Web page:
Further benefits for GM will include more cross-brand parts sharing, improved creativity and a clear, single purpose for each member of the design team.

GM vice president for global design Ed Welburn said the restructure “provides a foundation to build and grow the design language for each of our brands moving forward”.

“It gives our design teams a greater opportunity to create products and brands that have an emotional connection with our customers and that continue to move our company forward.”

Chevrolet brand champion, executive director of North American exterior design and architecture strategy Ken Parkinson becomes executive director of global Chevrolet and GMC design.

Opel/Vauxhall brand champion and vice president of GM Europe design Mark Adams will relocate to GM’s design headquarters in Michigan and become executive director of global Cadillac and Buick design.

Buick/GMC brand champion and executive director of North American interiors and global cross-brand design David Lyon will relocate to Russelsheim to replace Mr Adams.

Cadillac brand champion and director for North American advanced design Clay Dean is promoted to the newly-created position of global advanced design director, in which he will be the “lead integrator and coordinator of all advanced design activity around the world”.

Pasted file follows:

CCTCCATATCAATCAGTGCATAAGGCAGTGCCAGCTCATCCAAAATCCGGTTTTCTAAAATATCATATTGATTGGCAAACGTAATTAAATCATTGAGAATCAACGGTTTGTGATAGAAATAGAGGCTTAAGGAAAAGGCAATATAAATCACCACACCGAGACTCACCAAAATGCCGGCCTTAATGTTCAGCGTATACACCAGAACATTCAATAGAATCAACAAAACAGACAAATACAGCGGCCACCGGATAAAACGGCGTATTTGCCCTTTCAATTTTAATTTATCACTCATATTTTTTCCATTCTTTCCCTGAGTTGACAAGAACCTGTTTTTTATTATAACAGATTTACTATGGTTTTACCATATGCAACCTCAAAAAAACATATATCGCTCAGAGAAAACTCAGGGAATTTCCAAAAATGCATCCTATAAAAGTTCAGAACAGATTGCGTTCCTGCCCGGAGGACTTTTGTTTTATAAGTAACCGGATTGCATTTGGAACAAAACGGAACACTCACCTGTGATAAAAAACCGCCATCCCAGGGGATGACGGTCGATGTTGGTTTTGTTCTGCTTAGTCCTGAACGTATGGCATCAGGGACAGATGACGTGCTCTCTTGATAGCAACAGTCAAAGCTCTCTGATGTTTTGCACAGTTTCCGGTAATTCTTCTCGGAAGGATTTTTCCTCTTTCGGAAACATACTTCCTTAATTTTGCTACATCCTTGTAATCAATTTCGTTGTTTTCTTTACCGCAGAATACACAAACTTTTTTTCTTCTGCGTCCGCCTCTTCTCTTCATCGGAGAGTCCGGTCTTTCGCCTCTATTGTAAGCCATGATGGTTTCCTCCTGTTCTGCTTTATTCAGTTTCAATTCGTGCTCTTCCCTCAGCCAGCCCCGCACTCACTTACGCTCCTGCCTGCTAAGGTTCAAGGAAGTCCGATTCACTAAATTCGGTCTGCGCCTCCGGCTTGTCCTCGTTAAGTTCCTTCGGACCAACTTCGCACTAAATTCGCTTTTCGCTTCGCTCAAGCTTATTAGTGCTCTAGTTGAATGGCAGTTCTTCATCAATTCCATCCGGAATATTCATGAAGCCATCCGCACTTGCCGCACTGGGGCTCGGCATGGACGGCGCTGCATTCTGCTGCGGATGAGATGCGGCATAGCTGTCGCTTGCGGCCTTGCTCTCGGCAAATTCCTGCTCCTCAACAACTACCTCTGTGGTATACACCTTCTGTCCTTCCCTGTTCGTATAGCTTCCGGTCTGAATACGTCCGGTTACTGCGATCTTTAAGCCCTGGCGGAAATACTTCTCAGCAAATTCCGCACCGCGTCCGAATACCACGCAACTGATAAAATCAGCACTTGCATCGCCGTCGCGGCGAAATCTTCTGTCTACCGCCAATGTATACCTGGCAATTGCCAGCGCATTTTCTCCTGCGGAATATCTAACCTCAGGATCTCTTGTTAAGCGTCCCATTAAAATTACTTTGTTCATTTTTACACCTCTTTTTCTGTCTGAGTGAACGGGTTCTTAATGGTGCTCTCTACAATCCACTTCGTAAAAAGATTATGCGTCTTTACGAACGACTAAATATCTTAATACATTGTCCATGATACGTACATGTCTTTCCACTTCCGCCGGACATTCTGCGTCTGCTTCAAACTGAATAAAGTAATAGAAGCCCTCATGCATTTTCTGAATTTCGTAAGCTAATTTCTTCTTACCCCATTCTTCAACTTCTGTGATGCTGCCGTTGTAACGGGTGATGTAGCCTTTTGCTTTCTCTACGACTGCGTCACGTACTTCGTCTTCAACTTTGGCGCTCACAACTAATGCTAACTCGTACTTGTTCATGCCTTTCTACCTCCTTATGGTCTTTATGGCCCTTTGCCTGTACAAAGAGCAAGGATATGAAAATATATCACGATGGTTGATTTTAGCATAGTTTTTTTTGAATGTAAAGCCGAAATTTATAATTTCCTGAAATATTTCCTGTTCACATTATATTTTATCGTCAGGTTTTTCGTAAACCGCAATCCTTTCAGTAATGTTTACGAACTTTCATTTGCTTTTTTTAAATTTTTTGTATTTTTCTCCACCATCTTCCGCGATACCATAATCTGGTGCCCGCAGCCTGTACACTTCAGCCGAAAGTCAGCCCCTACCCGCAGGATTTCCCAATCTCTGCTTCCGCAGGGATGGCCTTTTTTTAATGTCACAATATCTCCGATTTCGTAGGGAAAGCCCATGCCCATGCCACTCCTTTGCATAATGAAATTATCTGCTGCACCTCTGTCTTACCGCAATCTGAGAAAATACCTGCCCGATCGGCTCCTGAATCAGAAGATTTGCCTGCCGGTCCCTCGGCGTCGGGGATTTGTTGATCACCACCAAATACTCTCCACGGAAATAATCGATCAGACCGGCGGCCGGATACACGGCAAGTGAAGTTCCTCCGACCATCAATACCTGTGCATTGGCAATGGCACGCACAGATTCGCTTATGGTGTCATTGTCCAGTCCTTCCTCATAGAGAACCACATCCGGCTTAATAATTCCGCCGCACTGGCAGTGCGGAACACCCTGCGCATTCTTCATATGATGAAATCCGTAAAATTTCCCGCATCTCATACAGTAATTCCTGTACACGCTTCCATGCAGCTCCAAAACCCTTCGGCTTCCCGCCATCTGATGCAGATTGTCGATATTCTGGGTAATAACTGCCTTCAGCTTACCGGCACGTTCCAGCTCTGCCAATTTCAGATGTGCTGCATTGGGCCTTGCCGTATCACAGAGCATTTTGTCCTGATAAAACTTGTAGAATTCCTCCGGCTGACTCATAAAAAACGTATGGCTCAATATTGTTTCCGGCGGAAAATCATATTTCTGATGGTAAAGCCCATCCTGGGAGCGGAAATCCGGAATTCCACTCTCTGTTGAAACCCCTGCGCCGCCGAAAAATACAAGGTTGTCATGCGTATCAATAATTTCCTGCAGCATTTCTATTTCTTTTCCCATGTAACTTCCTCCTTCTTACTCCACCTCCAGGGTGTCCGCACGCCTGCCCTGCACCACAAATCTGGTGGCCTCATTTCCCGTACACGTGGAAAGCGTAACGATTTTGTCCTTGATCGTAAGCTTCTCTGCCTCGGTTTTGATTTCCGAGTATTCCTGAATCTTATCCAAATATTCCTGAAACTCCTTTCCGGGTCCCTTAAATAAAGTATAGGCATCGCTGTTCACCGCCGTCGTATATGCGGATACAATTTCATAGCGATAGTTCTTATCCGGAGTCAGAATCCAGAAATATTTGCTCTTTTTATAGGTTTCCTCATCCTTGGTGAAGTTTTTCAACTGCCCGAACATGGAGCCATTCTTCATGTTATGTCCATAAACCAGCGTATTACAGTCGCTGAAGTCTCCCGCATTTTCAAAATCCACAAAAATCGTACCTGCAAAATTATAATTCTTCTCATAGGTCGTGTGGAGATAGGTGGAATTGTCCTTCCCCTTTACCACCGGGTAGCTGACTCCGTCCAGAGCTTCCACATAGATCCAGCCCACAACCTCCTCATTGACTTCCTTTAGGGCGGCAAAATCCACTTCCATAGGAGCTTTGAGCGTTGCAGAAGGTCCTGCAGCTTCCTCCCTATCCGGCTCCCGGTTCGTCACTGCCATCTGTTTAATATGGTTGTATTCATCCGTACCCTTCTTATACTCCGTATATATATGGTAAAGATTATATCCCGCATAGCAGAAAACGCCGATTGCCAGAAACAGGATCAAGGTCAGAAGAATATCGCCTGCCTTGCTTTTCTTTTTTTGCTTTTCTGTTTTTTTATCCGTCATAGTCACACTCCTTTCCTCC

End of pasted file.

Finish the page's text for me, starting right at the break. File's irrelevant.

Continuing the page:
Vice president of GMIO design and brand champion for Chinese brands Wuling and Baojun Bryan Nesbitt will remain in his Shanghai-based role, as will Brazilian-based executive director of GM South America design Carlos Barba, director of global industrial design Teckla Rhoads and executive director of global design operations Teckla Rhoads.

All will report to Mr Welburn, who said: “Strengthening our advanced design organisation will allow us to help the company develop innovative new technologies and strategies to meet the future transportation needs of the global marketplace.”“One thing is clear: Success will require a variety of mobility solutions that are striking both in their execution and their efficiency.”

As with Mr Smith’s appointment, the changes to GM’s global design structure are effective from August 1.

The reshuffle follows the move taken at the same time last year, in which Mr Nesbitt was moved from his US-based role as executive director of North American exterior design and architecture strategy to his current role in China.